Campus & Community

For some, learning never ends

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Nonagenarians honored by Institute for Learning in Retirement

Catherine Jones and Michael
Catherine Jones (right) holds the arm of Michael Shinagel, senior lecturer in English and dean of Continuing Education and University Extension, as University Marshal Rick Hunt (left) reads Jones’ praises, who was one of 11 members of the Harvard Institute for Learning in Retirement who, at 90 years and more, were honored for remaining active as students on campus. (Staff photo by Kris Snibbe)

Their legs may be failing, buttressed by canes and walkers; their hearing is amplified by mechanical aids; the color of their hair is, for most, a distant memory.

Yet the hearts and minds of 11 nonagenarians honored Friday, April 12, for their participation in the Harvard Institute for Learning in Retirement (HILR) were fully present and accounted for.

At a lunchtime ceremony at the Faculty Club, University Marshal Richard Hunt presented citations to longtime HILR participants who have recently or will soon mark their 90th birthdays: Ida Brown, Lois Eliot, former Harvard librarian Catherine Jones, Beatrice Katz, Milton Landowne ’36, former Harvard College Observatory researcher Margaret Lewis, John Patterson ’35, Irving Rabb ’34, Helen Rooney, James Tipton, and Edythe Vigderman.

Michael Shinagel, dean of the Division of Continuing Education, under which HILR falls, told the honorees, “You are the living proof of the motto that learning never ends.”

The celebrated elders and their families enjoyed a champagne toast and spirited conversation while they awaited lunch. “You ought to see us in action around the seminar table,” said John Patterson, a former American diplomat in Japan who was a charter member of HILR when it started in 1977.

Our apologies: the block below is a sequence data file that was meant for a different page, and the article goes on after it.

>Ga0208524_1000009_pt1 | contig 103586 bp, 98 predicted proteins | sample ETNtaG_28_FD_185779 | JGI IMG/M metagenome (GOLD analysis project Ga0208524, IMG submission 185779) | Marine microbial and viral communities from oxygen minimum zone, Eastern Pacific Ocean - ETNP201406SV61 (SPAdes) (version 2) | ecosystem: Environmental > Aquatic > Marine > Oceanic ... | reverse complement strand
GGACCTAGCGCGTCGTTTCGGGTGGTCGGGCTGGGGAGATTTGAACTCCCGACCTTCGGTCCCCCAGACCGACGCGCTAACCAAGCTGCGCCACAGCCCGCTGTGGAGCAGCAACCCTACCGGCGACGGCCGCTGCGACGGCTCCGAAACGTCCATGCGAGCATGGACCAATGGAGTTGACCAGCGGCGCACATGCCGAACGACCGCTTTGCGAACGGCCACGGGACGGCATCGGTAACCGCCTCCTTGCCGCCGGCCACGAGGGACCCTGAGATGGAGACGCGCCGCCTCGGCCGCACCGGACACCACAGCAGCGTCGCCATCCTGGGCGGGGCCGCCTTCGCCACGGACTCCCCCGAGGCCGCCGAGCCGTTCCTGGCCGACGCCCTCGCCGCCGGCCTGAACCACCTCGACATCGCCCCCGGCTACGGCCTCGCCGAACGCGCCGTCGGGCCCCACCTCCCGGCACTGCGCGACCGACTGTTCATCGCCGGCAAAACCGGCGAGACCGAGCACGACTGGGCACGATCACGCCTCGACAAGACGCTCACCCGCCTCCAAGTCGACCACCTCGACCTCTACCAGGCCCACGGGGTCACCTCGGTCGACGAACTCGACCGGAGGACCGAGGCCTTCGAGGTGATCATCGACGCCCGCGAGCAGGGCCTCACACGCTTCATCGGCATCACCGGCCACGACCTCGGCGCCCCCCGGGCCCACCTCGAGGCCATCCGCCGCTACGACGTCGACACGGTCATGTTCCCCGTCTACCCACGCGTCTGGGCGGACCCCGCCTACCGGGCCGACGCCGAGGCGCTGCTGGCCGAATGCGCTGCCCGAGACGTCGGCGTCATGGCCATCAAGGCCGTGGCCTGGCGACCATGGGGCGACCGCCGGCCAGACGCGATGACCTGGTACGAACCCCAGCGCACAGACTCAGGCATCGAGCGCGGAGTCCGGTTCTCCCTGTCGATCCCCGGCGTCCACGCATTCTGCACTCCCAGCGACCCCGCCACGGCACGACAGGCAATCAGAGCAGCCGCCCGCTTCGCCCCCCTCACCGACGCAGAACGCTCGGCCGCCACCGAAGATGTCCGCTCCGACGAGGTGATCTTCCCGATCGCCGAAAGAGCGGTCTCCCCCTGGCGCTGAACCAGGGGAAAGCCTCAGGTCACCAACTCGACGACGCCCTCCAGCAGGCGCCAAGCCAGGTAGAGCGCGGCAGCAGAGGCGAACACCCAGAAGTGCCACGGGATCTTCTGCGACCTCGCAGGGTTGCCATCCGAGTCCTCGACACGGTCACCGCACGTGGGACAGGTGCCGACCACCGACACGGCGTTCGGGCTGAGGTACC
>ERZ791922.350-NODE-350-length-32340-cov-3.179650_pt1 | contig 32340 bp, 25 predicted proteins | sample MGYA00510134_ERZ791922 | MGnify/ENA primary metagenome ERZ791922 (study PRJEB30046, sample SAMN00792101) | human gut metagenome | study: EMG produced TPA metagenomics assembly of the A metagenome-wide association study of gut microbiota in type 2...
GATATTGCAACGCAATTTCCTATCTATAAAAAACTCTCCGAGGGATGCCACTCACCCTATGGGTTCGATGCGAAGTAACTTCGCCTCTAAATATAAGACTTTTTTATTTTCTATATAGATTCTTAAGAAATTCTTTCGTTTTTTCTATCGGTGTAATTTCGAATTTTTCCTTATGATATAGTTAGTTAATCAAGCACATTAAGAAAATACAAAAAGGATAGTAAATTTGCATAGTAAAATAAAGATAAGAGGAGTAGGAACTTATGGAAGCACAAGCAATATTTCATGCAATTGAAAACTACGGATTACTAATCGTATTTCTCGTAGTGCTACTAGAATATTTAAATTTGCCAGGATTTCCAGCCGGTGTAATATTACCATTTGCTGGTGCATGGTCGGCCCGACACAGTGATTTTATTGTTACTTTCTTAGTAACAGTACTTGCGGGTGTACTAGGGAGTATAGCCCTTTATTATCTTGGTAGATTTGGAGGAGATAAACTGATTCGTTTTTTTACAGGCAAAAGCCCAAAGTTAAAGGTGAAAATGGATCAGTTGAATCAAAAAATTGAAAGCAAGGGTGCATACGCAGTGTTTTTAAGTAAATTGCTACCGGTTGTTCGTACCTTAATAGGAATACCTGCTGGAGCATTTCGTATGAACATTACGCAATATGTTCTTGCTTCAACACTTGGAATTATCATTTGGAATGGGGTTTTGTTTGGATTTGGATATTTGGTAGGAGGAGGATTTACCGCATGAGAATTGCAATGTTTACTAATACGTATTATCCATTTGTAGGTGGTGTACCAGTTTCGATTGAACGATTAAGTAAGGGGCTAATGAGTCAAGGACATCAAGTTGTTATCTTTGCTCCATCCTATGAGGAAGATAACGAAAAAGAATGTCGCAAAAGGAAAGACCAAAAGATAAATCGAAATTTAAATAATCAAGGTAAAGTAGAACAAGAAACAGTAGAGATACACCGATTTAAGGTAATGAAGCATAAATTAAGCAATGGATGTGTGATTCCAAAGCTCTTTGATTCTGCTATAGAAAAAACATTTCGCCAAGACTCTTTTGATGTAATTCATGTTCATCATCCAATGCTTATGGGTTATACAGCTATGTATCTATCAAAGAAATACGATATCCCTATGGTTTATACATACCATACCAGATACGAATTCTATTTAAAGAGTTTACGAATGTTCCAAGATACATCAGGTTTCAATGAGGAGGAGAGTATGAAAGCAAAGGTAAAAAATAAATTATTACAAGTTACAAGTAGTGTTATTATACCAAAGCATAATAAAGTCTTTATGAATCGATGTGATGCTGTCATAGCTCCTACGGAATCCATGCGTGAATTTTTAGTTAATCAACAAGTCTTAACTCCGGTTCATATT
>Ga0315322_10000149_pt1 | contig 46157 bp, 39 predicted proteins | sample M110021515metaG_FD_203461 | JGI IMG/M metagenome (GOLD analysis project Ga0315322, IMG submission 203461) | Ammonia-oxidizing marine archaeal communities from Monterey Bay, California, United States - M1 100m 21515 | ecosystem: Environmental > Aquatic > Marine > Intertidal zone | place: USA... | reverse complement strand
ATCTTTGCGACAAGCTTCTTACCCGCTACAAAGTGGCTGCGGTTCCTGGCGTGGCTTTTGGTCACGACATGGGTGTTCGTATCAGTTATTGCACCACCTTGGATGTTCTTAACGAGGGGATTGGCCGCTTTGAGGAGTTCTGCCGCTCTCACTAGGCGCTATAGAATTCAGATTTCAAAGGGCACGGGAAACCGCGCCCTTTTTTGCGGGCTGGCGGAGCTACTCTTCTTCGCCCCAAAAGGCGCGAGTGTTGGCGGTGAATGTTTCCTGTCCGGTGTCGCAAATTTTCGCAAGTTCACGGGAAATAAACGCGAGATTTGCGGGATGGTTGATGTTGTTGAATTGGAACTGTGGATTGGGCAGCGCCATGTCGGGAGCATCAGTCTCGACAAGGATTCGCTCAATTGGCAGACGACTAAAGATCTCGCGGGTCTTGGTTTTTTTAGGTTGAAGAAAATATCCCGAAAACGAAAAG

HILR members, of whom there are now 500, participate in peer-led study groups in fields such as history, philosophy, science, religion, music, literature, languages, and creative writing. Patterson, whose study group on Japan was one of the institute’s first, says he has missed only two of the 50 semesters since HILR began.

For Margaret Lewis, a physics researcher at the Harvard Observatory and a pioneering woman in the field, HILR has provided an opportunity to pursue some of her nonscientific interests, including writing poetry.

Irving Rabb ’34 returned to the Harvard classroom after nearly 60 years through HILR. “It’s so completely different,” he said. Rabb, who with his wife is an active patron of classical music, has studied music appreciation through HILR.

United by their intellectual pursuits, the senior members of HILR also form a social bond. “I’ve met some of the best people I’ve ever met in my life here,” said Patterson. “When I think of some of them, my eyes get wet.”